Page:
The Unrealized Power of Brand Storytelling

  • Brand storytelling is a way of “bridging the gap” between you and your customers by sharing your business story with them.
  • Your brand’s story includes how you got to where you are now, what you stand for as an organization and what values you practice as a business.
  • With so much visual content shared every day, your brand storytelling needs to stand out against competition.

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Brand storytelling and why it matters

Buying decisions are made, especially for significant investments, when the brand being considered appeals to the target customer on both the rational and emotional levels. Brand storytelling is essential to forming a genuine connection with your clients.

Through brand storytelling, you can give people a glimpse of your brand’s history and help them appreciate how it got to where it is today. It’s also a creative way of informing your customers of your brand’s aspirations, vision, and mission. Everyone loves a good tale and a company with an inspiring backstory enables customers to connect with you  on a more human level. This, in turn, encourages them to continue to support and patronize your business.

Elements of storytelling



You could easily say, “We wanted to put up a business, so we talked about it and did the paperwork. Our doors officially opened on this said date.” That would sum up your timeline but obviously there’s a much richer story behind that basic information. That richer story, even with all its gory details, is the one that your customers will be able to relate with. Flesh out the setting and walk them through the events that led up to the high point of your narrative. This will be much more memorable than a bland rundown of milestones and facts like the  date and year they happened.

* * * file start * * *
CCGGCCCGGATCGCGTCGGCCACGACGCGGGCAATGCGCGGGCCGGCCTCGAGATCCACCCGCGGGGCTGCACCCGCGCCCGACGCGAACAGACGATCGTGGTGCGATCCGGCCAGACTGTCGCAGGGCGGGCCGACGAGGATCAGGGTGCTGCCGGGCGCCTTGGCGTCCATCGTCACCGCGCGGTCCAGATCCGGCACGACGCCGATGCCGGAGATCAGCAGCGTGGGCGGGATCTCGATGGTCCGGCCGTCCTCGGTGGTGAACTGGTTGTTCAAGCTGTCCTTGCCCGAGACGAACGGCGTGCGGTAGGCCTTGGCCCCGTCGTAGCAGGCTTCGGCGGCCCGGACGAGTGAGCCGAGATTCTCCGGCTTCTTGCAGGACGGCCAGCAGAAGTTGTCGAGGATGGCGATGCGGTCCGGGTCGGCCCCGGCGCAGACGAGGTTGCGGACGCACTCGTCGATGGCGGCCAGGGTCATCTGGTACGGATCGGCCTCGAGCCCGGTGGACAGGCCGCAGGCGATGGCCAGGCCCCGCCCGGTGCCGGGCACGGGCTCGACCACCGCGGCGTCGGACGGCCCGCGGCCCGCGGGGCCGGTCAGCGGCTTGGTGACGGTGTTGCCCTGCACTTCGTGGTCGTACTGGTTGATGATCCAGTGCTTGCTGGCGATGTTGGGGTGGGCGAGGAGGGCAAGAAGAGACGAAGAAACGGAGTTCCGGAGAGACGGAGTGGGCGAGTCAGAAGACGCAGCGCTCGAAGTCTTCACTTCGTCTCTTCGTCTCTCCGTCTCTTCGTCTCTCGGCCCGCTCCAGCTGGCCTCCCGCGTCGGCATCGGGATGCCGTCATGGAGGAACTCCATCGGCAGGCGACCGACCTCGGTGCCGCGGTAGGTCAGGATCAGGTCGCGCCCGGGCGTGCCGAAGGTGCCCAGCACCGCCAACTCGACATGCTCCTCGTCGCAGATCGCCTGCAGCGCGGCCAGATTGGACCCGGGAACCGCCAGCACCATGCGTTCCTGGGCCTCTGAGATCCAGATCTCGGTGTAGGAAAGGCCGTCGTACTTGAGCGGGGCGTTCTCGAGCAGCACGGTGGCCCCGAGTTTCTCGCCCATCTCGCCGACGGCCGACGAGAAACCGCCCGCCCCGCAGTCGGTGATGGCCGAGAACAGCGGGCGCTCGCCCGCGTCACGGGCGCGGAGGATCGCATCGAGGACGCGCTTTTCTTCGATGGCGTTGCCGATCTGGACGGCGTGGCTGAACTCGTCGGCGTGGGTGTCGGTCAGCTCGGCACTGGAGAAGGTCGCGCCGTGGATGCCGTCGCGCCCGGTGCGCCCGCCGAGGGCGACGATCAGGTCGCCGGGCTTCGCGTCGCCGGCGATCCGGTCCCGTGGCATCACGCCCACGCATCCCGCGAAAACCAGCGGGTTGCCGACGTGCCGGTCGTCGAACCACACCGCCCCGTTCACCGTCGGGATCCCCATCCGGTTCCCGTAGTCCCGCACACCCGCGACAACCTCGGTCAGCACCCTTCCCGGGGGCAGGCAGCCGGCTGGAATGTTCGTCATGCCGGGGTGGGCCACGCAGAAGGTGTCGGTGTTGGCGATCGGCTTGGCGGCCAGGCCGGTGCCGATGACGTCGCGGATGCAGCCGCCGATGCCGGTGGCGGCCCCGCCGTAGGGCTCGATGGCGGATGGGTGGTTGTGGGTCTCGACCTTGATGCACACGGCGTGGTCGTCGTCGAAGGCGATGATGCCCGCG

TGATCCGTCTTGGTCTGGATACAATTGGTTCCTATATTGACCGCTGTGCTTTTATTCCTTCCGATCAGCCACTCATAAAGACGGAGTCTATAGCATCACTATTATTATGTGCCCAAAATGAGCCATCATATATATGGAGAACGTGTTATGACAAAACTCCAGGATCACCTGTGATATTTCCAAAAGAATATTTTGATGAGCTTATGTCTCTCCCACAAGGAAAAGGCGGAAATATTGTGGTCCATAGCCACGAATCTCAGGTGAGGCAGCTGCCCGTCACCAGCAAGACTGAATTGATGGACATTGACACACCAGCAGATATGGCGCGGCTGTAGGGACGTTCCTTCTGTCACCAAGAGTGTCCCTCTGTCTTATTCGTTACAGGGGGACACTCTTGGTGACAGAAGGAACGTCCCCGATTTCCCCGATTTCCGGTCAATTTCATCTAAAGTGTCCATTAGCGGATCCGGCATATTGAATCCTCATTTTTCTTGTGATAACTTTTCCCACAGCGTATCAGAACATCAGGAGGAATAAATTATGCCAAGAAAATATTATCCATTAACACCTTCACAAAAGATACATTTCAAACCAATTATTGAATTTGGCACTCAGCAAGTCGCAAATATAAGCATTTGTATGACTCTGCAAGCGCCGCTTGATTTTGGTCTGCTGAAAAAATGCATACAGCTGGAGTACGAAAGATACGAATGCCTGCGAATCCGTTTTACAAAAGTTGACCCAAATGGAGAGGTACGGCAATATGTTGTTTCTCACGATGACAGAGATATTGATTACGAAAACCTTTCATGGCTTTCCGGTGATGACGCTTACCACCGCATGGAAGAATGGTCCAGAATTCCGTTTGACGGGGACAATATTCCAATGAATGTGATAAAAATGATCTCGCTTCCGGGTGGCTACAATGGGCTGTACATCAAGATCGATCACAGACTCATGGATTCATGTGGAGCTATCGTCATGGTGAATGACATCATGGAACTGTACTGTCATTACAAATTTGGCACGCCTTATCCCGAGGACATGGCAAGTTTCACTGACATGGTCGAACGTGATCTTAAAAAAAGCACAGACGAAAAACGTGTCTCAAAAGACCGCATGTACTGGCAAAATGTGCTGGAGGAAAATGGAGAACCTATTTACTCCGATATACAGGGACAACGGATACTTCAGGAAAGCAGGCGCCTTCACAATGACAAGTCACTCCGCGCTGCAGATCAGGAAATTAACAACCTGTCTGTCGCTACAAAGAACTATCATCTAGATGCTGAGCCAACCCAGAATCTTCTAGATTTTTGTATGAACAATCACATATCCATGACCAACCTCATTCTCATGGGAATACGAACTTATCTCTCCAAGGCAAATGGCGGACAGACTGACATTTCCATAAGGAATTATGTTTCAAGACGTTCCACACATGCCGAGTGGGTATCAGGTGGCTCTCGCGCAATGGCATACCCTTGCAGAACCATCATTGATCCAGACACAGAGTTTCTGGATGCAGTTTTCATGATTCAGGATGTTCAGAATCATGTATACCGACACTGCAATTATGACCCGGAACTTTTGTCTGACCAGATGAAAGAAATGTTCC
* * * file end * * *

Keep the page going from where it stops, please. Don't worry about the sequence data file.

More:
As you tell this story, remember that the customer is a central character. They weren’t necessarily involved in all the ways you and your team were, but they have played and will continue to play a vital role. Their attention and support keep you going - and they’d love to hear that acknowledged!


Your clients are more likely to empathize with your brand when they have a crystal clear idea of what you and your business stand for. What is it exactly that you want to put out in this world? Not in the literal sense of what products and services you sell. Rather, through providing those products and services, what aspect of our lives and society do you want to make a contribution to?